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Whey sports drinks can mix it in mainstream, says Volac

By Ben Bouckley , 08-Nov-2010

Manufacturers of sports nutrition products such as whey-based beverages are missing out on a potentially huge mainstream market, according to UK ingredients firm Volac.

The firm has published a new report called ‘New Opportunities in the Sports Drink Category’, which surveyed interest in whey protein exercise products for recovery purposes amongst 1,001 consumers engaging in 'moderate exercise'.

Mark Neville, Volac head of lifestyle ingredients, outlined the results: “When the benefits of whey protein were briefly explained to the respondents, almost one quarter (24%) expressed an interest in a product containing whey protein to help with muscle recovery after exercise.”

'Rehydrate, refuel and recondition'

Whey protein contains branched-chain amino acids that synthesise new proteins and build body muscle; specifically high levels of BCAA leucine, which the body absorbs faster than many other proteins (Rennie et al 2006).

Recent research from Shirreffs et al (2007) also concludes that milk – from which whey protein is derived – is better for rehydration than isotonic drinks or water. This is attributed to high levels of electrolytes (sodium, potassium, chloride) lost in sweat during exercise.

Accordingly, Volac believes whey protein products hold appeal to mainstream consumers keen to ‘rehydrate, refuel and recondition’; indeed non-elite athletes aged 18-60 formed the core of respondents to its survey, conducted this July with PH Research Services.

Yet Neville says “there is some work to be done in educating consumers about the link between protein and exercise recovery” since 47% of respondents saw muscle strength and development as the key benefit of a protein-based sports nutrition product.

Only 15% cited recovery as a prime benefit, and a mere 6% of this group, who indulged in exercise principally for health and fitness or social reasons, had used a protein-based product.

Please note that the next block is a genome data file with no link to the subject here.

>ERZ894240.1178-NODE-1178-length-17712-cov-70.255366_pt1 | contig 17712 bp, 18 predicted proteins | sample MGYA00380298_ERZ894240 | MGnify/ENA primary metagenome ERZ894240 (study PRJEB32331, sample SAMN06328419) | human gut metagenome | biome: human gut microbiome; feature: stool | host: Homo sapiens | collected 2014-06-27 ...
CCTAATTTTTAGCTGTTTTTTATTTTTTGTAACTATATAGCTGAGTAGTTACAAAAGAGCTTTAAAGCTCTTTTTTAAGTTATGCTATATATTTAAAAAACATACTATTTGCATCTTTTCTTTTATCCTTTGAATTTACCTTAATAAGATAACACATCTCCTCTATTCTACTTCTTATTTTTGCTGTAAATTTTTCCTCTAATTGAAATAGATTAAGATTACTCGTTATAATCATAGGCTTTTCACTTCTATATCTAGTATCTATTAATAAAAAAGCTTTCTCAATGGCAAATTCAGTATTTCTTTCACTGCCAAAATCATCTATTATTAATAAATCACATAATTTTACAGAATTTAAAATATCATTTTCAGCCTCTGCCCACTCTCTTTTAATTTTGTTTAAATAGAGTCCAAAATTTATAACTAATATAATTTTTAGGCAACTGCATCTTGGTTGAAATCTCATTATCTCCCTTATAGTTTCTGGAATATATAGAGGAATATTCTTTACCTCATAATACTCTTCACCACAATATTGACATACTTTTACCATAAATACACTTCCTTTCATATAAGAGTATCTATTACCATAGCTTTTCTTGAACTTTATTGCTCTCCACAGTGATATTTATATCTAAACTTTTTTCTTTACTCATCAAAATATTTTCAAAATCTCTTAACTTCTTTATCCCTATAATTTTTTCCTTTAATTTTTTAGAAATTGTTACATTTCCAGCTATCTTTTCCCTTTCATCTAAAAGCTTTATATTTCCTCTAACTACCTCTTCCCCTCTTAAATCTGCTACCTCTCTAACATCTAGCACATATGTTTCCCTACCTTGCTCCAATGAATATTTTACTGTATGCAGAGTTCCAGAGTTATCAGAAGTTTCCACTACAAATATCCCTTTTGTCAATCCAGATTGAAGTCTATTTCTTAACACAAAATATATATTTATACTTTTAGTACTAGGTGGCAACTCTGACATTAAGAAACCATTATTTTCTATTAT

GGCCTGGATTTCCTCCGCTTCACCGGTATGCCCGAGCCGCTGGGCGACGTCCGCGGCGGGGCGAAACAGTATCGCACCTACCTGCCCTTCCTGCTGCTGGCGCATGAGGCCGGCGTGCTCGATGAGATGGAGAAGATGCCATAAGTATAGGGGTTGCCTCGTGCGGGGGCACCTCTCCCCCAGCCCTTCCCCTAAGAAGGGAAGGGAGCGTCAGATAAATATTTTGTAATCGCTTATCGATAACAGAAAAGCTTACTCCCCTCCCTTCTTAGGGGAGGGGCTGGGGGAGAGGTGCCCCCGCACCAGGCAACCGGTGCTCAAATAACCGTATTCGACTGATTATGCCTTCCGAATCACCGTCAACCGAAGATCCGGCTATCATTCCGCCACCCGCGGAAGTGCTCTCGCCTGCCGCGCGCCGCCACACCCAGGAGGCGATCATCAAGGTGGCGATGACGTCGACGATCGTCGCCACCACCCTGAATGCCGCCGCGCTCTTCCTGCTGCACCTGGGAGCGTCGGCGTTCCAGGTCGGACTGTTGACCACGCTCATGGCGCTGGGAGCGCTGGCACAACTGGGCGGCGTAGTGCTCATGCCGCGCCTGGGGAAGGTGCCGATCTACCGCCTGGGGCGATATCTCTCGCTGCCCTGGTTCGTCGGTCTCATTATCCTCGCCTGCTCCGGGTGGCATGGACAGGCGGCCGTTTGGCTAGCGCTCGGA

Image problems

Despite 24% of those surveyed expressing interest in whey protein sports nutrition products, it says something for their image problems (too macho and niche) that 72% remained either ‘not interested’ or ‘not at all interested’.

The research tallies with industry feeling at a recent conference called ‘Food for Sport: The Winning Formula’ at Leatherhead Food Research, in which delegates told FoodManufacture.co.uk that firms needed to cultivate mainstream appeal for products, particularly by appealing to women.

Sports nutrition is a massive growth category, yet remains a small sector, only worth £250m in the UK, noted one delegate at the event: “We’ve spoken all day about sports nutrition, but perhaps ‘sports’ presents the wrong image and we should talk instead about ‘activity’ in general.”

Sport England 2008/9 statistics show that 6.93m people in the UK alone participate in moderate exercise three times a week for at least 30 minutes, and Neville says that 24% interest in whey protein amongst this group represents a potential new market of 1.66m.

Beverages led the way in terms of appeal, with 53% of Volac respondents saying that beverages were their preferred delivery method for whey protein, followed by powders (23%) and bars (18%).

Neville said: “Once consumer awareness develops about the importance of whey protein to the recovery process, then consumer demand for the ready-to-drink format is only set to increase.”

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